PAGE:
Black fraternities, sororities discussed - The Lookout - LCC's Independent Student Newspaper Since 1959
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Black fraternities, sororities discussed

Black History event

Devon Flournoy, the diversity project coordinator of the Cesar Chavez Learning Center at LCC, speaks during the panel discussion about the significance of Black fraternities and sororities on Feb. 14.  Photo by Mallory Stiles

Mallory Stiles

By Mallory Stiles
Editor in Chief

The Cesar Chavez Learning Center at LCC held an interactive discussion about the significance of Black fraternities and sororities, also known as the Divine 9, on Feb. 14 from noon to 2 p.m.

The director of the Cesar Chavez Learning Center, Dr. Olga Correa, spoke first to welcome everyone and reiterate the purpose of the panel.

“Thank you so much for coming out today,” Correa said. “This is one of our first programs for Black History Month.

“Our goal was to really engage with students who may be very familiar or not familiar at all with Black fraternities and sororities, understanding the history of such organizations, why they were founded in the first place and then getting some first-hand accounts from the people you are seeing up on the big screen as members of Black fraternities and sororities, what their experiences were like as a college students, and where they are now because of their involvement in these Black organizations.”

She introduced six accomplished and esteemed individuals who gained traction in their lives through these organizations.

Ryan, a graduate from Bowling Green State in Bowling Green, Ohio, introduced himself as a member of Alpha Phi Alpha Incorporated and shared a bit about himself.

“Where am I in my current life?” he asked with a smile. “I live in between Shanghai and Beijing, China. I just started a new job actually about a month ago. I work for CGTN Television News. I am an on-air copy writer and copy editor, so I write things being fed into the teleprompter that goes to the anchors to read live on air.”

Another panelist, Ronnvey Price, jumped in and told a little bit about where he was at these days. He said he remembered how it all started at LCC.

“The cool thing is I took classes at LCC,” Price said. “Then I did my undergrad at Michigan State University, then I went to Illinois State University for my masters, then I got a doctorate from Concordia University Chicago. Currently.

“I am vice principal over in Shenzhen, China, with an international school. I chartered a chapter here with help from others in December of 2018. Currently I teach Chinese martial arts, public speaking and debating.”

Next, panelist Rita Little spoke about herself and some of the different educational facilities that have defined her path.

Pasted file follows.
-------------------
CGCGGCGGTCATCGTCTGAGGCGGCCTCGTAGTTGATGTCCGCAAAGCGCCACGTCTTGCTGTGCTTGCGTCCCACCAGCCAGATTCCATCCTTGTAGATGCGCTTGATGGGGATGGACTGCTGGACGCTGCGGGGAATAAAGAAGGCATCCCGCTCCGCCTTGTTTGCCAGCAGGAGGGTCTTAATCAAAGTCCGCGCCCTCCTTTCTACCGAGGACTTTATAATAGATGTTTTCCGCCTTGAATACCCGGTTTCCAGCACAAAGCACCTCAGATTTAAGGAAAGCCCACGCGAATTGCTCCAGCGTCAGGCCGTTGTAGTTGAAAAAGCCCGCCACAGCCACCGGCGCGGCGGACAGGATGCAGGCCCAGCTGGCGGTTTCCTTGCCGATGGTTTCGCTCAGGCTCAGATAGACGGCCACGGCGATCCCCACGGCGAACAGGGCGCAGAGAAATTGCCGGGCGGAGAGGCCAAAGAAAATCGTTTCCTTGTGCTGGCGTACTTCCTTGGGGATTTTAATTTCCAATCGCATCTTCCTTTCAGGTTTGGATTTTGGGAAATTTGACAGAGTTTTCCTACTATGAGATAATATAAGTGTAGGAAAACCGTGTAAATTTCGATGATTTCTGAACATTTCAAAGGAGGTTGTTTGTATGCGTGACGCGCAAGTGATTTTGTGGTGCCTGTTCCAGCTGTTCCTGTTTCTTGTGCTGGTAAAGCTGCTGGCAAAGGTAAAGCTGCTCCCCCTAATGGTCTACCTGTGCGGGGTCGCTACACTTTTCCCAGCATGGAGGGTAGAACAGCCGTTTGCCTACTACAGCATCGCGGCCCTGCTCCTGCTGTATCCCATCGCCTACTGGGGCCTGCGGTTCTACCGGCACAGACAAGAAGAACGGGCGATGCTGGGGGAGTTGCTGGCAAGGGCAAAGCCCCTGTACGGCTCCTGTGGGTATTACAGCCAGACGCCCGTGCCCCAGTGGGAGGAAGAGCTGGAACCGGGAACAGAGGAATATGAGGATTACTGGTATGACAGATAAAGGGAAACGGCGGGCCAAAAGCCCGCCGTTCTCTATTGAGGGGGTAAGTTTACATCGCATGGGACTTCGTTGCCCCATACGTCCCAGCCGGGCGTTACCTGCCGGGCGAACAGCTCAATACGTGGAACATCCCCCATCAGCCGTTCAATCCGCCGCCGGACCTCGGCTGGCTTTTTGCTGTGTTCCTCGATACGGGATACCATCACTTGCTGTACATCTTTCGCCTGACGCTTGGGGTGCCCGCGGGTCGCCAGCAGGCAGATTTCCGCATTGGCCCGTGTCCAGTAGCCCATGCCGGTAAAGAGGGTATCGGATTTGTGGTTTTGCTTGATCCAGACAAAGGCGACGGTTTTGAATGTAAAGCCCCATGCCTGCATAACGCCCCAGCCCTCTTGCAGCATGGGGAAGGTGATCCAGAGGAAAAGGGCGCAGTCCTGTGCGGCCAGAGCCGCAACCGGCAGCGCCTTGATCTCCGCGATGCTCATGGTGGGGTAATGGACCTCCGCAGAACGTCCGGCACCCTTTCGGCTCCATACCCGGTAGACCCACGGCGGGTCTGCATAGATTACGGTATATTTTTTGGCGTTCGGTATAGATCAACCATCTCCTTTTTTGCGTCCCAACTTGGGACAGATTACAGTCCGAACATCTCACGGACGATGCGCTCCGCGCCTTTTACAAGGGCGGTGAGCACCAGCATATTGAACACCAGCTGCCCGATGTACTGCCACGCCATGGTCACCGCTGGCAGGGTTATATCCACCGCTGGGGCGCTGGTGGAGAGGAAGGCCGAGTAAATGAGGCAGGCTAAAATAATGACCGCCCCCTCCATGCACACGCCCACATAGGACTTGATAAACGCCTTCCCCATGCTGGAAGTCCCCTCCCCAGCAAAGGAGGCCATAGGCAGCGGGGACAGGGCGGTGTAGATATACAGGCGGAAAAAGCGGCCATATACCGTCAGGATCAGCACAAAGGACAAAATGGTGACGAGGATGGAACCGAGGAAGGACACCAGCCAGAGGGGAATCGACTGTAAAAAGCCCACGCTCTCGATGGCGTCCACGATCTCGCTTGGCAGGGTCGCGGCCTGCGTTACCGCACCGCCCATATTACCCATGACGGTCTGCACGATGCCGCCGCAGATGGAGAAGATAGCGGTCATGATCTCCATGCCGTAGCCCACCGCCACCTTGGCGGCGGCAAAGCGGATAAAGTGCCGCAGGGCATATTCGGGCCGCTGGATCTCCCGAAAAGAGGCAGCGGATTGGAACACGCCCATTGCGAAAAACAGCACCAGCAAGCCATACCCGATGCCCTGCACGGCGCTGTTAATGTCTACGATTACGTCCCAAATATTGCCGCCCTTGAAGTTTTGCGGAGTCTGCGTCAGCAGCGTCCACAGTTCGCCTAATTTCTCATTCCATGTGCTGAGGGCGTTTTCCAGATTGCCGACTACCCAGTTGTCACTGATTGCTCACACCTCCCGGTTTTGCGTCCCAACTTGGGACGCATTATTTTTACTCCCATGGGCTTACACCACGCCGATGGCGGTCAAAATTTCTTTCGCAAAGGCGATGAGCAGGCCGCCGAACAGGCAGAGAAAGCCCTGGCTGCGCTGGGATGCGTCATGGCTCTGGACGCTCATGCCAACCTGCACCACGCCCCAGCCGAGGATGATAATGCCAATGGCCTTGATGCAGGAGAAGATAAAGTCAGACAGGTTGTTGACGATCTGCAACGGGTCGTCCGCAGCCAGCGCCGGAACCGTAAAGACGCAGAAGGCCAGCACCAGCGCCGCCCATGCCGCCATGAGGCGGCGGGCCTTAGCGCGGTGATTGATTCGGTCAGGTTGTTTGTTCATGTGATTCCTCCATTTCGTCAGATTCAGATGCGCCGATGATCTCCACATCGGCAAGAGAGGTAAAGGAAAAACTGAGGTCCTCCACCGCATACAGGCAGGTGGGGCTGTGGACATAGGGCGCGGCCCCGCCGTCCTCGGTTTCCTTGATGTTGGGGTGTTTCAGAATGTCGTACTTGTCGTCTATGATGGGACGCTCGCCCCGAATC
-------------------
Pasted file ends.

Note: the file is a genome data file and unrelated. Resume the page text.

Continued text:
“I am a member of Delta Sigma Theta Incorporated,” Little said. “I joined April 12, 2008, on the Saginaw State University campus. I am currently a community health program manager for Core Well Health East in the Metro-Detroit area. I work in the public health field in general in the area of paternal infant health.

“I am also a professor at Oakland University and Wayne State University part-time. I got my master’s in community health education from Eastern Michigan. I am all over the place and have touched a lot of universities in the state of Michigan.”

Panelist Shaquille Pruitt, who prefers to stay closer to home, spoke next.

“I am a part of Phi Beta Sigma Fraternity Incorporated,” Pruitt said. “Currently, I am in the graduate chapter over in Saginaw. I currently live in Detroit. I am a correction officer; I work at a level 4 prison as a sergeant.”

Panelist Kendall Young followed suit and shared where his involvement in the Divine 9 had led him.

“I am a member of Phi Beta Sigma Incorporated,” Young said. “I went to Central Michigan University and graduated in 2014 with a double major in marketing and logistics. From there, I was regional management for Target as an executive team leader. (I) did some hopping around and ended up with Ford Motor Company doing some data analytical work with their prototype vehicles.

“I worked on the Ford Bronco and some of the newer vehicles you see today on the road. When the pandemic hit, I transitioned my career and that led me to Atlanta. Right now, I am on a procurement doing business analytics for a company called Race Track.”

Finally the last panelist, Devon Flournoy, a current diversity project coordinator of the Cesar Chavez Learning Center, took the stage.

“I am a member of Phi Beta Sigma Fraternity Incorporated,” Flournoy said. “I graduated from Saginaw Valley. Shaquille is one of my FRAT brothers from my school and Rita is a Delta that also crossed my path on campus.”

From there the conversation turned into what it meant to a part of these organizations, who it could help and why it was important.

Each panelist agreed they would not change their decision. They said they made memories that have truly lasted a lifetime. They said the sense of community and comradery was unlike anything they have ever felt, especially in predominately white communities.

Lastly, each panelist discussed the different responsibilities of membership and the stress that will always come with a full plate.

“Yes, there is going to be pressure but don’t run away from it,” Young said. “That’s what makes you, that’s where you find out who you really are and what you can really become.”

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